What Greece needs is a modified market system that protects native industry that meets three tests. One, protected industries must be labor intensive. That is, industries being protected from foreign competition must require relatively greater units of labor per unit of production than is the average across all industries in the nation. Two, the industries protected should be those that require significant supplies of components of the final product produced be acquired from sources outside the primary company producing the product but not outside the nation. Three, throughout the entire supply chain and production process there must be significant and vibrant competition between native companies offering the same service, component or product.

All markets seek monopolistic equilibrium. This is true in a single international market as well as for all markets from the biggest to the smallest. Free markets move faster than regulated markets toward monopoly but all essentially free markets seek monopoly status. Markets do so for the same reason the financial community seeks maximization of free trade, it eliminates competition and reduces risk to invested capital.

In all economic history three things are true: to grow an economy some competitive advantage is required. In world trade these advantages can be, but not limited to, superior technical knowledge and skill, easier access to capital, human prejudice and tariffs. Superior technical skill and knowledge in an internet age is an ephemeral advantage not likely to last a year much less a generation or more. Capital, regardless of the hurtles and obstacles, always finds its way to opportunity so this barrier to competition is also relatively short lived. Human prejudice, such as the laws that prevented black consumers from shopping in white stores during the Jim Crow era, can result in a prolonged period of tariff-like protection as was the case in the South prior to the late nineteen sixties and seventies. However, as legions of black small businessmen and women can attest, when society changes its mind and the protection afforded by human prejudice goes away, the resulting economic dislocation is severe and very destructive. The only controlled competitive advantage is the tariff.

The second true thing is that within the walls of protection, in whatever form it takes, vibrant competition must be maintained. In order to overcome the markets’ predilection to monopoly, some form of government regulation is required. Without being regulated by non competitive, non market forces, markets will always drift toward a monopoly of a single company or a cartel of companies. Without competition, the constant change required for sustained economic growth will stagnate and die. When competition atrophies, economies also stagnate and die.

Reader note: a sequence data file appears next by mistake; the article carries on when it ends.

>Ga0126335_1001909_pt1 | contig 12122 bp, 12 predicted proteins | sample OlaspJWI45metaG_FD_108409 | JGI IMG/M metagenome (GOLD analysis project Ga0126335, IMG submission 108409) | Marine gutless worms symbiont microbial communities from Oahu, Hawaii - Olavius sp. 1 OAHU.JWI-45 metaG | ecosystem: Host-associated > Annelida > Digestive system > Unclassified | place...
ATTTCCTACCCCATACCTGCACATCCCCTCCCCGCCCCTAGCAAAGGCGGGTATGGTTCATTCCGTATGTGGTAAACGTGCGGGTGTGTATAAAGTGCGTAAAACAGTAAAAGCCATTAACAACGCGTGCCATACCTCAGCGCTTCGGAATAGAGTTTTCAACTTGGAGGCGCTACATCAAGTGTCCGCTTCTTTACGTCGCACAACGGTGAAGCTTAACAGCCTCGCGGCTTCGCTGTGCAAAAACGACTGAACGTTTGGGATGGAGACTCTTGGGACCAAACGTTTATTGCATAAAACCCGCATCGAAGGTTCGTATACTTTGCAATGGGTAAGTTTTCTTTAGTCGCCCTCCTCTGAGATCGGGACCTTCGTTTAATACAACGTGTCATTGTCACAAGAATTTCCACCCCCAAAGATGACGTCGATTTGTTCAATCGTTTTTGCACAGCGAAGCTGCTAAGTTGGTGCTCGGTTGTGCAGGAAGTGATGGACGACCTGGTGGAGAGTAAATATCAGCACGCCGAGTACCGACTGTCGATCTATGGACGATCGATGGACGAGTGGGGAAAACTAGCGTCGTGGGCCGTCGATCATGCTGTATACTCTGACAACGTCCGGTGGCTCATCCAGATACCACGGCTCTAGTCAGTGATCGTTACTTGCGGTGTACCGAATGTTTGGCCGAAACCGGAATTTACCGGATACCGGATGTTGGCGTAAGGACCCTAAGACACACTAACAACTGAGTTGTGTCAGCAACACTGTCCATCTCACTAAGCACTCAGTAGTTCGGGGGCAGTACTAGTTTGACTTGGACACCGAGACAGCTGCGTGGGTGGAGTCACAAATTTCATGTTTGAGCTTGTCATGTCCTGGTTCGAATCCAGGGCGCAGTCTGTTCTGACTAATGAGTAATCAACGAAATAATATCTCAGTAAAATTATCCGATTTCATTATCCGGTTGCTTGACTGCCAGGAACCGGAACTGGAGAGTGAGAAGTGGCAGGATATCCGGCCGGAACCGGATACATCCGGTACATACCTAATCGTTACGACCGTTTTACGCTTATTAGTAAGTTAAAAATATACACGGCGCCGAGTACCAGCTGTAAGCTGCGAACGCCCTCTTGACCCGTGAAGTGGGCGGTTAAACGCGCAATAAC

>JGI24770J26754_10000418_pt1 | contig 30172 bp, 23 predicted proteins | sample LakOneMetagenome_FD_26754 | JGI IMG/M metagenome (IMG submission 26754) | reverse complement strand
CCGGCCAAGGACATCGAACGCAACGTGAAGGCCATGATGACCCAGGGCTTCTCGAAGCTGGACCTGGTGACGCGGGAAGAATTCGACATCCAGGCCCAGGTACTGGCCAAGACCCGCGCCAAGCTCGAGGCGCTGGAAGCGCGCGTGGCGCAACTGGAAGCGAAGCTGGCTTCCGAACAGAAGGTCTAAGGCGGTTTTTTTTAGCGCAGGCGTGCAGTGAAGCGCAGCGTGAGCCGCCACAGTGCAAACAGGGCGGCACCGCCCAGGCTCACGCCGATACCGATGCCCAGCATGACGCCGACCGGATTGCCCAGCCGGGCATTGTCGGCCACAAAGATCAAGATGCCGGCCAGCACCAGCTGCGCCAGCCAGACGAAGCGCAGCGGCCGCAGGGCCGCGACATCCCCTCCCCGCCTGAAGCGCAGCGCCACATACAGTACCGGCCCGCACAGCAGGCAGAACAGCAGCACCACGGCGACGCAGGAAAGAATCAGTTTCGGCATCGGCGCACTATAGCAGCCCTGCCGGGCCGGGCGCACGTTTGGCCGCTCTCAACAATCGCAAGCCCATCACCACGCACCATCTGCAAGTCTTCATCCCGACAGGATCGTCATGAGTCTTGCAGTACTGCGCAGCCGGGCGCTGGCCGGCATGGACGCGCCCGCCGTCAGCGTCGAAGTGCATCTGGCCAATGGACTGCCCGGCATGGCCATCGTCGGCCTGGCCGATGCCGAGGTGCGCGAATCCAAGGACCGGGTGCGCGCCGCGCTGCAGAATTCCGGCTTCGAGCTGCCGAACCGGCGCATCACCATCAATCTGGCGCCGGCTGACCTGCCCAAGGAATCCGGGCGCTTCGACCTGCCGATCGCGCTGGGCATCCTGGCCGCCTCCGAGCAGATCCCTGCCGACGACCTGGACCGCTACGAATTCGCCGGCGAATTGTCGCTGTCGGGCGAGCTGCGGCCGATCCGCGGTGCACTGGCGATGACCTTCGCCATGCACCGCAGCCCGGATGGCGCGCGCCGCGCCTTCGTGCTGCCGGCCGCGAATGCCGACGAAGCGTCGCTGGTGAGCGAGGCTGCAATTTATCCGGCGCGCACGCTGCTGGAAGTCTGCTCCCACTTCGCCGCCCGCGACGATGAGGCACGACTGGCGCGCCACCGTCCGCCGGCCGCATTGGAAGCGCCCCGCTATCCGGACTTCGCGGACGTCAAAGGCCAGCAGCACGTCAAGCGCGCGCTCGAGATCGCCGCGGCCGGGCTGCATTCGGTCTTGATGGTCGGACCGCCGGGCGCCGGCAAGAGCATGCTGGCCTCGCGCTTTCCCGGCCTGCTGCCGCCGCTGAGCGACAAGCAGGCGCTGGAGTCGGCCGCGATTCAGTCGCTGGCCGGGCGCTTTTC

The third true thing is that in order for any business to flourish, even to exist, it must serve a viable and continuous market. Domestic markets are easier to access and easier to understand and are less fraught with differing local commercial laws and regulations.

Greece needs first to fix its unemployment problem. Encouraging the elimination of imports wherever possible and encouraging the spread of competition within the protective walls is the only way to do this. Nothing else will work. Any suggestion to the contrary flies in the face of history and is just plain wrong.

The fifty percent “haircut” the great European compromise is set to impose upon Greece’s lenders is a good thing and will help. It remains to be seen if this reduction will be sufficient to stabilize Greece’s banks and credit. Whether it does or it doesn’t Greece needs to take protective steps to insure that a viable middle class is formed by ramping up domestic employment. Failure to do so will mean domestic industry will have no domestic market. Greece needs intelligent tariffs and other industrial protections. Without them there is no way forward.

Mike Copeland

Mike Copeland

I am old enough to know better. I have a B. A. from Birmingham Southern College and a Master's in City Planning from Georgia Tech. I have worked in SC State government for over a decade leaving as the Deputy Executive Director of the State Budget and Control Board, the state's administrative agency. I have owned the Fontaine Company since 1984 and am the managing member of viscerality.com.llc a management, marketing and consulting company.

I am the author of several novels, some of which you may buy and read if you are of a mind to do so.